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EU moves to protect sensitive tech from rivals, China

Strasbourg (France) (AFP) – The EU unveiled Tuesday a list of sensitive technologies that should be kept out of the hands of rivals, as the bloc takes further measures to confront China's aggressive trade policies.

October 3, 2023

Brussels is building a trade policy armoury to protect the bloc from actions by rival nations, after supply chain shocks rocked European economies during the Covid pandemic, and the energy crisis that followed Russia's invasion of Ukraine.

It includes a tool approved by the European Parliament Tuesday that aims to punish nations that seek to put pressure on one of its member states.

The European Commission published a list of four of the most critical technologies it believes Europe must monitor more carefully since they have the potential to harm the bloc's security in the wrong hands.

They are advanced semi-conductors used for many of the electrical goods people use daily; artificial intelligence including cloud computing; quantum technologies; and biotechnologies including genetic modification techniques.

The commission will carry out risk assessments with member states by the end of the year to determine what follow-up measures to take, which could include export controls.

"We need to continuously monitor our critical technologies, assess our risk exposure and -– as and when necessary -– take measures to preserve our strategic interests and our security," EU internal market commissioner Thierry Breton said.

Europe is "putting an end to the era of naivety", Breton added in a statement.

There was no direct mention of China or Russia, but the targets of the list are clear.

The United States has taken several measures in recent years to curb Beijing's access to technology, including limiting the sale of advanced computer chips to China.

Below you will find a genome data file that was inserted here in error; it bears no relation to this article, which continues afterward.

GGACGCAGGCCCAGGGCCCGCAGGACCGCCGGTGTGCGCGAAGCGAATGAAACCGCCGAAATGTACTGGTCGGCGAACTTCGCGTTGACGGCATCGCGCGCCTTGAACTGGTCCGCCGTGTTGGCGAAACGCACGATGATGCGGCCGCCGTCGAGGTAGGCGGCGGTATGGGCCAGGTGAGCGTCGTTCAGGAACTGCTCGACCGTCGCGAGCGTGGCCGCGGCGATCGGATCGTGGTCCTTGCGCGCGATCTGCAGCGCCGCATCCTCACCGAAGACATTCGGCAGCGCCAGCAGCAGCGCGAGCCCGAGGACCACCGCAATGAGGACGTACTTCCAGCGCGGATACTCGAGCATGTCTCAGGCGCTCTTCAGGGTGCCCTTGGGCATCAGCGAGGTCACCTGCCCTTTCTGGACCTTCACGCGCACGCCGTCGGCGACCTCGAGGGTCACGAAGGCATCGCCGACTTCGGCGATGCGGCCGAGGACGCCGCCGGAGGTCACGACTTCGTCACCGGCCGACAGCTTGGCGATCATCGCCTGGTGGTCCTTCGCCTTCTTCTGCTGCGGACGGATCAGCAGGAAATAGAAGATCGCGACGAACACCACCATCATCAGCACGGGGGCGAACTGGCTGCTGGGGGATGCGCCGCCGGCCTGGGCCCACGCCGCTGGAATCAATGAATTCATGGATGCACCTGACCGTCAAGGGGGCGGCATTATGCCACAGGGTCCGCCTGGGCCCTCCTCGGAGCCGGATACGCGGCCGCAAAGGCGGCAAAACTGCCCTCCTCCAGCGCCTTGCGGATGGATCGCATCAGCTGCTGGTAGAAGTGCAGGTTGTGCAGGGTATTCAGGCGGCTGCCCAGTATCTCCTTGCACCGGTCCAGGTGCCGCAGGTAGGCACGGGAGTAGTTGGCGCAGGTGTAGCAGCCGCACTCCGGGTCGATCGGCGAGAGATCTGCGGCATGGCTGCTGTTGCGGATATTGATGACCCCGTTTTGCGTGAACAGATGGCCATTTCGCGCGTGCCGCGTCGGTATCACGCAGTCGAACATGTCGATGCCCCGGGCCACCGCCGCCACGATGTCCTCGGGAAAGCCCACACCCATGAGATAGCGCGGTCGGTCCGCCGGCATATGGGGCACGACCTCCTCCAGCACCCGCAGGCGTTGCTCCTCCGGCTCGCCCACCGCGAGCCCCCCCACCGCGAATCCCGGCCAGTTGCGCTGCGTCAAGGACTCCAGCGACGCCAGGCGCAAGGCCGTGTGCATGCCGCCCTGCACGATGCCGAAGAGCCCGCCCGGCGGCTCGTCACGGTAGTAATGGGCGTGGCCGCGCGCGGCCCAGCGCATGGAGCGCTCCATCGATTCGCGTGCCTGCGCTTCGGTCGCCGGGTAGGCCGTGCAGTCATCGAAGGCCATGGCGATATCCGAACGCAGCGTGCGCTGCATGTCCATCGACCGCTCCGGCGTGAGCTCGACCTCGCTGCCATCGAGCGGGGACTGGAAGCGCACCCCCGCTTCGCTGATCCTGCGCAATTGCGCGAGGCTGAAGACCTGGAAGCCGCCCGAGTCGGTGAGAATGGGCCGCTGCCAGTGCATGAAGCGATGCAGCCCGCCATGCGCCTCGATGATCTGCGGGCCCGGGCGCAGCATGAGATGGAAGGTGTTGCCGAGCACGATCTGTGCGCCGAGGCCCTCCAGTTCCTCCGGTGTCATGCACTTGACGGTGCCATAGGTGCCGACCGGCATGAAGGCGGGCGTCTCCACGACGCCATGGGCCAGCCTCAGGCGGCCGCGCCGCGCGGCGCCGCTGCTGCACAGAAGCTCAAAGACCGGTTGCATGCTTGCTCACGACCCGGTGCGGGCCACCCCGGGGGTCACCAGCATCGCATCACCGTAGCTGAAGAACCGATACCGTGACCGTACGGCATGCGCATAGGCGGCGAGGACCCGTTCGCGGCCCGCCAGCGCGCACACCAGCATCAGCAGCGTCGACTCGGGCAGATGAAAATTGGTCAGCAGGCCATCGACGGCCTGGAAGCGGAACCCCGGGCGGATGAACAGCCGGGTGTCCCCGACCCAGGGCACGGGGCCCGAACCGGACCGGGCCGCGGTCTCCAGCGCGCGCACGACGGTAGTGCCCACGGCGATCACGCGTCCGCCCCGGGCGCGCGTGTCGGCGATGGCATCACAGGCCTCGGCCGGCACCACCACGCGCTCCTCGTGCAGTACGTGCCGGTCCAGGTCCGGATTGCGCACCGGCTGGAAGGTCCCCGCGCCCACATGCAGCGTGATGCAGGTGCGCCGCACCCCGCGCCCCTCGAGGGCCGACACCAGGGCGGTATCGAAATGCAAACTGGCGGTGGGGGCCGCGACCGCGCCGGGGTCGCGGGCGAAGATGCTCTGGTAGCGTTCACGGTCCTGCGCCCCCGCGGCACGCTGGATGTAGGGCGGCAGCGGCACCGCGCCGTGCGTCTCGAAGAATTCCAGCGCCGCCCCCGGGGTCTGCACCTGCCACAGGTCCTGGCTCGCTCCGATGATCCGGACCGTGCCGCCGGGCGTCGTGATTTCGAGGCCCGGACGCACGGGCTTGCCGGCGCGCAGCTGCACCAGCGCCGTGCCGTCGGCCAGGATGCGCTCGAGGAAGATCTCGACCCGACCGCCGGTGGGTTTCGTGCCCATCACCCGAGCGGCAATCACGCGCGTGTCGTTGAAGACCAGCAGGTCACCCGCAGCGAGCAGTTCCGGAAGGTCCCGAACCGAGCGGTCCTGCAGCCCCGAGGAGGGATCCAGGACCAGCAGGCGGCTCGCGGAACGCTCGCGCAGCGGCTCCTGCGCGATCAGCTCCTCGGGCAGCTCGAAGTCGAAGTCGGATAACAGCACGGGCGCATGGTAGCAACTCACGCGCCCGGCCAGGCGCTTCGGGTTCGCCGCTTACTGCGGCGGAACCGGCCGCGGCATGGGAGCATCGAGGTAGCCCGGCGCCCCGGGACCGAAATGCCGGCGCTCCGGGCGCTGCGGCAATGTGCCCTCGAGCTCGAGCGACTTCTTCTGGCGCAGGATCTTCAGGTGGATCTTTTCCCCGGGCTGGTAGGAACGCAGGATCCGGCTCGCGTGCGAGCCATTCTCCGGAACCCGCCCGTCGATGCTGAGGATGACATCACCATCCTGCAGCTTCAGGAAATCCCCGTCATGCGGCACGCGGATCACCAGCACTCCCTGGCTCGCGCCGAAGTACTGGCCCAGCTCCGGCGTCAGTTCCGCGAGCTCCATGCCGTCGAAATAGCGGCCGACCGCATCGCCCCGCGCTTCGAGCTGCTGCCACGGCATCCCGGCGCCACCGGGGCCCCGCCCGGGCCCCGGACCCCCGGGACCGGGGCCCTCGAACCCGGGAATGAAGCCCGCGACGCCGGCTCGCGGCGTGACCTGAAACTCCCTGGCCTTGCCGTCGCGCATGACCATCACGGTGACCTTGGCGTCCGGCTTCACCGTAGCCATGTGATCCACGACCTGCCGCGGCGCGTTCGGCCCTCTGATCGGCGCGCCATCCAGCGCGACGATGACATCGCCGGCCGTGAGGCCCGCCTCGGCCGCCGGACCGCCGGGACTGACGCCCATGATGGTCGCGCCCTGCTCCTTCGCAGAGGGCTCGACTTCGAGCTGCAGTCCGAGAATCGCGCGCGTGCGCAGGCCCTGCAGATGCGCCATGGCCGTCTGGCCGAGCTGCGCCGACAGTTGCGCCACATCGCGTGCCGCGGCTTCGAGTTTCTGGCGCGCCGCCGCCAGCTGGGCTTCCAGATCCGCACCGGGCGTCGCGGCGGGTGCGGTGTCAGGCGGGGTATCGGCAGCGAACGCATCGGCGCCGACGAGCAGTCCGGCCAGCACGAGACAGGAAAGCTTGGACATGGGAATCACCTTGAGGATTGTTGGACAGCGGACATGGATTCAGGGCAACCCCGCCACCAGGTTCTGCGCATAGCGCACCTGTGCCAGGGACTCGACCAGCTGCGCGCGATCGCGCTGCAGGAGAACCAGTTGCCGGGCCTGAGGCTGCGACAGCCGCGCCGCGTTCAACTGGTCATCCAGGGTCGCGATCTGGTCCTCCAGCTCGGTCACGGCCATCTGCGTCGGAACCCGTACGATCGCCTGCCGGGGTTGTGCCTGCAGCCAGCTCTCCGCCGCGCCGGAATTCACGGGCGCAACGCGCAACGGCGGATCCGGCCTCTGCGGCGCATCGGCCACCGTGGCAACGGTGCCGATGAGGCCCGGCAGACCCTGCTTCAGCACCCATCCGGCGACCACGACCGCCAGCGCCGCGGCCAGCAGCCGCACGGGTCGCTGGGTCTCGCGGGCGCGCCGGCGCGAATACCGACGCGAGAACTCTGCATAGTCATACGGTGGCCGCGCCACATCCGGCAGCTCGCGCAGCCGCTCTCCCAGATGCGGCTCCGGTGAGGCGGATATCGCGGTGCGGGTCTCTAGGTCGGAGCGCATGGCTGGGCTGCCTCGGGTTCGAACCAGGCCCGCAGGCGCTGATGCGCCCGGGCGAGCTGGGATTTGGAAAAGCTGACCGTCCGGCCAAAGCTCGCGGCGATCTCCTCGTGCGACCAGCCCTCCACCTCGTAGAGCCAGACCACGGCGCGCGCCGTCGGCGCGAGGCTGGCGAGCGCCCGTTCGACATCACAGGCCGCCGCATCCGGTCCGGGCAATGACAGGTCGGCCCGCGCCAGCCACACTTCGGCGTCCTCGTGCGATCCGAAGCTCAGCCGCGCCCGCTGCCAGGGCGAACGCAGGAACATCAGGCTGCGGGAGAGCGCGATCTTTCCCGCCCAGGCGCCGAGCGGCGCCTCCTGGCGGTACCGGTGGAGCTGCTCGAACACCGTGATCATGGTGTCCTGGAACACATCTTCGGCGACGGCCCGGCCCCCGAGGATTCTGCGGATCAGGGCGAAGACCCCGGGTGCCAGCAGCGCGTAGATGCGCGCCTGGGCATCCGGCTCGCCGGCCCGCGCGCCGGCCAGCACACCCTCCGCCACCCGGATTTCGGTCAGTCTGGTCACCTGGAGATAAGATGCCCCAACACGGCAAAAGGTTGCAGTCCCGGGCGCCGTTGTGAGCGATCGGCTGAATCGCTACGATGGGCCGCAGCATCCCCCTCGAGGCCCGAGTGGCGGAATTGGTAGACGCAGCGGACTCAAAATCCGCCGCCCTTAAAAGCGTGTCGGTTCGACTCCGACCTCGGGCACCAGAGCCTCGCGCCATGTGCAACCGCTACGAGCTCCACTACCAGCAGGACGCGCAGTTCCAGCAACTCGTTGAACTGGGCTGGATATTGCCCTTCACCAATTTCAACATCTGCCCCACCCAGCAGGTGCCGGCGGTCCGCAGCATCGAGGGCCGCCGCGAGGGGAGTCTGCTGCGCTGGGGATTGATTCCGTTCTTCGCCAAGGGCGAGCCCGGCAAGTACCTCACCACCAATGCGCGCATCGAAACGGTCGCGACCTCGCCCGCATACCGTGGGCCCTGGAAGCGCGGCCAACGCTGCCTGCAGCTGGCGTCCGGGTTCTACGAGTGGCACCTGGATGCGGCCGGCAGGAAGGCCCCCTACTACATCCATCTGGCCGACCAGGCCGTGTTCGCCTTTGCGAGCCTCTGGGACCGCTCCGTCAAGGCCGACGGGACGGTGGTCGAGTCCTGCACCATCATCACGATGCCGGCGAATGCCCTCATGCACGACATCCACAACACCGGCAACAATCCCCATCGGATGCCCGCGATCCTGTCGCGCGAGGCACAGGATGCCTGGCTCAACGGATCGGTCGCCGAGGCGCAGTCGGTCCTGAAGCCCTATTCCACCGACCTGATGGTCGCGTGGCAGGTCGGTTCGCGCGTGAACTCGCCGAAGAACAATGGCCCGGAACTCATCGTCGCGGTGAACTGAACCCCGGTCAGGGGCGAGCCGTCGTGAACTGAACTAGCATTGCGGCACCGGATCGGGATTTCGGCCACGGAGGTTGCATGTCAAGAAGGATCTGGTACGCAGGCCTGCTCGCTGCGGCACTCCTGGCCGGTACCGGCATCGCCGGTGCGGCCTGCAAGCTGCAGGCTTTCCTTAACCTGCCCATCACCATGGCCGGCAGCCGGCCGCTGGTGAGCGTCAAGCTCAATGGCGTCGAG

Although the European Union says it seeks to maintain dialogue with Beijing, Brussels has stepped up its efforts to curtail critical trade with China.

'Stand up for EU jobs'

It is part of a strategy of "de-risking" but not "decoupling" from China, pioneered by European Commission President Ursula von der Leyen.

She has repeatedly emphasised the need for Europe to produce more on the continent and work with friendlier nations to ensure "economic security", a phrase often used since Russia's assault on Ukraine began last year.

Von der Leyen unveiled the security strategy doctrine in June to better protect the EU's interests and tasked the commission with preparing a proposal on outbound investment that could restrict overseas funding by European companies.

The parliament also gave final approval to a mechanism that would allow the bloc to impose tariffs, restrict investment and limit access to public contracts for nations seen as engaging in economic blackmail.

It is a response to a dispute with China over trade restrictions imposed on EU member Lithuania after it strengthened ties with Taiwan.

"It is a necessary tool which will help to protect the interests of the EU and its member states from economic coercion," the EU's trade commissioner Valdis Dombrovskis said during a parliamentary debate in Strasbourg on Monday.

"The new instrument gives us the means to stand up for EU jobs and industry," he said.

Chinese curbs

MEPs were quizzing Dombrovskis on Tuesday about the EU's relations with Beijing following his visit to China last month.

During the trip he raised the issue of Europe's ballooning trade deficit with China, which he said had reached 400 billion euros ($420 billion).

The EU is already preparing a law to cut its dependence on China for critical raw materials, used in products like electric cars and smartphones.

China already moved in July to curb access to two rare metals -- gallium and germanium -- vital for making semi-conductors.

In the latest salvo against China, Brussels opened a probe last month into Chinese electric car subsidies after claims they lead to unfair competition in the EU market.

The investigation triggered fears of a trade war with Beijing, since the EU could decide to impose tariffs on Chinese electric cars above the standard 10 percent EU rate if it concludes there are unfair practices.



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